In an effort to feel at home, I secured a Pret Subscription, spent a fortune in Urban Outfitters and tried to get used to the perpetual threat of seagulls (I moved to Exeter from the midlands). Make sure you find local things that make you happy, because it’s important that during times when you’re alone, you can still enjoy yourself.

Step 5: don't sweat the first Lecture

By now, you have spent the week going out with your new friends, socialising, and possibly feeling a bit exhausted from it all. Then suddenly your first lecture arrives, and you might feel a little panicked, wondering whether you’ll like it, and perhaps even a little nervous of whether you’re prepared. Don’t stress, there’s usually no expectations on Lecture 1 so your main goal is sussing out where to sit and finding your course-mates.

There are often Facebook groups made for your course on this first lecture day, so make sure you get in on that so you don't feel left out. But don’t panic if no-one mentions it, you can always join later!

Step 6: approaching your first deadline

The Mothership of all the steps! The first deadline, despite often not counting towards your grade, feels like being thrown in the deep end before you know how to swim. Suddenly, you’ll hear people talking about ‘Harvard, Vancouver, Oxford’ which are more than simply nice places to visit and are actually quite important. Referencing is possibly the biggest difference between uni and school, and can take a while to get used to.

Let me assure you: everyone feels the same, so ask your lecturers, personal tutors, and those around you for advice. Thankfully, when it comes to structure, and grammar and even use of sources, Studiosity can help! Studiosity is a free service, where you can connect to live experts and get quick writing feedback in less than 24 hours (Molly Mae would be so proud). While they won't write your essay for you, this is a way of checking the things your lecturer won’t want to, and making sure that your structure is all okay meaning all you need to worry about is the content.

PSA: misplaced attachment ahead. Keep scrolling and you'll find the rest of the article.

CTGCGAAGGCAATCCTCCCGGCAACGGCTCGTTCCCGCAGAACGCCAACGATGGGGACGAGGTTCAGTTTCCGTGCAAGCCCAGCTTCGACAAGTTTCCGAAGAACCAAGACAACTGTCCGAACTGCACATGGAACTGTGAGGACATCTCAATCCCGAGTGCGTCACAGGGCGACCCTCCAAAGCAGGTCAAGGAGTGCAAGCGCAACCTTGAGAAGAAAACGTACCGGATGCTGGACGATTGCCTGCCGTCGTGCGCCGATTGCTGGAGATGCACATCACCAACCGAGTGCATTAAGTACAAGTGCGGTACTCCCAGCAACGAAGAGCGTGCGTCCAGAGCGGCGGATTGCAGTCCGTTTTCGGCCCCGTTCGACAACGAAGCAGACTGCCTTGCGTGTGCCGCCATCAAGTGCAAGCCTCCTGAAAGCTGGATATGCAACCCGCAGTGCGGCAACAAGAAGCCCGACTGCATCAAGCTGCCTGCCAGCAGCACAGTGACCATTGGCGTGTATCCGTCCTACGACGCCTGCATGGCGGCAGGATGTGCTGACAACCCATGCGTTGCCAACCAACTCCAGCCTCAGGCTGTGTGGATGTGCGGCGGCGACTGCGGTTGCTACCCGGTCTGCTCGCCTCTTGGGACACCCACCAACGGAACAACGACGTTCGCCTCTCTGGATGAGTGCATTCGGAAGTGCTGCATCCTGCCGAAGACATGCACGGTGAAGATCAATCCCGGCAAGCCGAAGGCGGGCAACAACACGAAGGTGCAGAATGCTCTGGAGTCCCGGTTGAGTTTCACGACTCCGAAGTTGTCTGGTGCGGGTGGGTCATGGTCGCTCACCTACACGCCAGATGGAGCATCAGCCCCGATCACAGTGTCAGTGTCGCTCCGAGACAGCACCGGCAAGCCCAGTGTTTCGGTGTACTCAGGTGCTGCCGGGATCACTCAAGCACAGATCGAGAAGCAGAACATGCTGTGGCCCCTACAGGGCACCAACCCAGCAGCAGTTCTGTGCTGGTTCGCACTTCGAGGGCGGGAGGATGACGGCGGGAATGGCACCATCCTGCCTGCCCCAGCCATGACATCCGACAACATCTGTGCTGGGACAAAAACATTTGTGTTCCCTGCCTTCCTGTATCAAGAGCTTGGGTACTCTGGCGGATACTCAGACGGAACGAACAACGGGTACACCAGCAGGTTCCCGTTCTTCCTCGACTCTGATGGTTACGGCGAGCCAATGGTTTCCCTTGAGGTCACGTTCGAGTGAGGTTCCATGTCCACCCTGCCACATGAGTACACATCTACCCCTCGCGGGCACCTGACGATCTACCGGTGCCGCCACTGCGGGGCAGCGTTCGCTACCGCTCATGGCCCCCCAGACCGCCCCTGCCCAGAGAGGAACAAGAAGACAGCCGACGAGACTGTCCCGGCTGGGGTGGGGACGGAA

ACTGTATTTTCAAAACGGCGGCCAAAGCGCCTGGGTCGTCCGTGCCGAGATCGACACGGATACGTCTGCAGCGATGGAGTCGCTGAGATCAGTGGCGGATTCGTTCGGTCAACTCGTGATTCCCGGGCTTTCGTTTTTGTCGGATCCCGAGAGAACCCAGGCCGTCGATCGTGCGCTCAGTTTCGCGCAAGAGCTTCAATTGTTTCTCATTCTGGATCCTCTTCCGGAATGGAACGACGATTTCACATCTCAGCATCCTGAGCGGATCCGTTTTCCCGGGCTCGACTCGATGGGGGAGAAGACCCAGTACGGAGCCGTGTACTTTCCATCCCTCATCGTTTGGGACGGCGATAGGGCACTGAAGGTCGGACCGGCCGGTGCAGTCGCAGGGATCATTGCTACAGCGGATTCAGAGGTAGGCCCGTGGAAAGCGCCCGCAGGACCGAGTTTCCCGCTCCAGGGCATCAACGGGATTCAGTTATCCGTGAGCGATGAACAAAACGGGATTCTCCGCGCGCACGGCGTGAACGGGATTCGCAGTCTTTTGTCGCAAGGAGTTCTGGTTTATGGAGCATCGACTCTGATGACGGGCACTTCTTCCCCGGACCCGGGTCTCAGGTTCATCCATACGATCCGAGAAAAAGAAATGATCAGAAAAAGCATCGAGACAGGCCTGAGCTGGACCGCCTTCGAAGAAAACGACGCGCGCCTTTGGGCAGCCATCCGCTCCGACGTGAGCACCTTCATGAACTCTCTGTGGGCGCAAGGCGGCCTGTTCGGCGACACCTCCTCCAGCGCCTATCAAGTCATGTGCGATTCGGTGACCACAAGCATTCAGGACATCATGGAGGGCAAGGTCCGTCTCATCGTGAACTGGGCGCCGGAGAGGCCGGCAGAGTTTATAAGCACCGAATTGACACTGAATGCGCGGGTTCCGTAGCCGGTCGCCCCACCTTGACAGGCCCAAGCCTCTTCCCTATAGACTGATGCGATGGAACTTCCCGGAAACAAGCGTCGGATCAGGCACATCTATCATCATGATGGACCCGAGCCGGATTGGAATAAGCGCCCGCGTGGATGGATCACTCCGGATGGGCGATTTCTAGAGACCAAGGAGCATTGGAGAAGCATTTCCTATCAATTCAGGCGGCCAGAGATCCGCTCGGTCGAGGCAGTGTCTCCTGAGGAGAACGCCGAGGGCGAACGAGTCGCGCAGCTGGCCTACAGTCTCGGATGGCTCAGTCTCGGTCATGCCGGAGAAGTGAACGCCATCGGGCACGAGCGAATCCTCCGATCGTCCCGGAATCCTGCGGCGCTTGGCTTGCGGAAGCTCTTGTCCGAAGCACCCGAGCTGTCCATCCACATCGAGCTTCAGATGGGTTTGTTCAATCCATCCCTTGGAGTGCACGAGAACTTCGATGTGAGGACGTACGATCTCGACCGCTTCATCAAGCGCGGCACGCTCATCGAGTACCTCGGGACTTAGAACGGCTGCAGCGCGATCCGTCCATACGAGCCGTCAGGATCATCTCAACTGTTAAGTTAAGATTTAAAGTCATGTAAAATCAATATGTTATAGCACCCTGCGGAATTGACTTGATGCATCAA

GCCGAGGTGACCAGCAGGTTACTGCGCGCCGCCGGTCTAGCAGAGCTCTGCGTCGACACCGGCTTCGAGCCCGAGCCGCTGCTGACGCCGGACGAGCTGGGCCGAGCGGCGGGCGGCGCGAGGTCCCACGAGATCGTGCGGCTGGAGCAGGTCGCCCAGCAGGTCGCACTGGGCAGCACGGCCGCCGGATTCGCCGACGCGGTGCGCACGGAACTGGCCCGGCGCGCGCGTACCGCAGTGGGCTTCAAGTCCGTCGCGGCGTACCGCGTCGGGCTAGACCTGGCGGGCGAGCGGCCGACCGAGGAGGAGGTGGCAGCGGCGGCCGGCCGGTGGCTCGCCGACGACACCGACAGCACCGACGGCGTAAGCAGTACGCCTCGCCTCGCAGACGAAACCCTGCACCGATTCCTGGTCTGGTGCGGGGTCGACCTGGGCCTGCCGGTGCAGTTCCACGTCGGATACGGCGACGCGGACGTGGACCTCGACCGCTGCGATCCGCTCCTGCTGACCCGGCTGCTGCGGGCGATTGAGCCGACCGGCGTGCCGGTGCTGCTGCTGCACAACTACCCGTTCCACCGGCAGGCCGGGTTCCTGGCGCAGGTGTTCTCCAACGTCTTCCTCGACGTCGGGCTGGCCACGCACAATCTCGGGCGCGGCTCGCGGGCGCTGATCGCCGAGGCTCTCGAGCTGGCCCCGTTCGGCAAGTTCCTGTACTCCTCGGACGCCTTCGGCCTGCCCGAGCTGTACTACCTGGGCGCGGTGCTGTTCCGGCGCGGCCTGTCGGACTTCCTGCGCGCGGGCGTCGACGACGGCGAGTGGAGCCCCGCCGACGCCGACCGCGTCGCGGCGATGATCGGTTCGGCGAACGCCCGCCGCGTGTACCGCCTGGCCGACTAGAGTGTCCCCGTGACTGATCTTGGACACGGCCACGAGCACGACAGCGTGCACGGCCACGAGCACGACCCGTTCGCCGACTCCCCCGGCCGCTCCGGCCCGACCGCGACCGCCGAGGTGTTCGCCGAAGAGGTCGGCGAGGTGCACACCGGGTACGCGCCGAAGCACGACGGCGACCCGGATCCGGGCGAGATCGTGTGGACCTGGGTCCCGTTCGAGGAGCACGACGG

Students, you must first find your free access >>

Step 7: enjoy the next three years

The most important thing to take away from these steps is to just enjoy your time. All the worries that seem terrifying the night before, will seem like nothing once they are done. This is a new, exciting change in your life, and some of it you’ll love, some of it you won’t, but it’s about learning to enjoy it all.

Try not to put too much pressure on yourself to match the experiences your friends from home seem to be having on their social media (remember, no one posts the 'bad bits' but that doesn’t mean they’re not happening!) There will be hundreds of people to meet and things to do, but there will also be things you miss - and that’s okay too! Just try your best to make it what you want it to be, whether that is being a promoter of the tennis society or a Social Sec for Debating.

You've got this! 

Lydia is a final year student at the University of Exeter studying for a BA in Politics with Theology. She is currently applying to several MA courses and hoping to work in either political publishing or communications.

You can find Lydia on LinkedIn or on Instagram @lydiagrocott.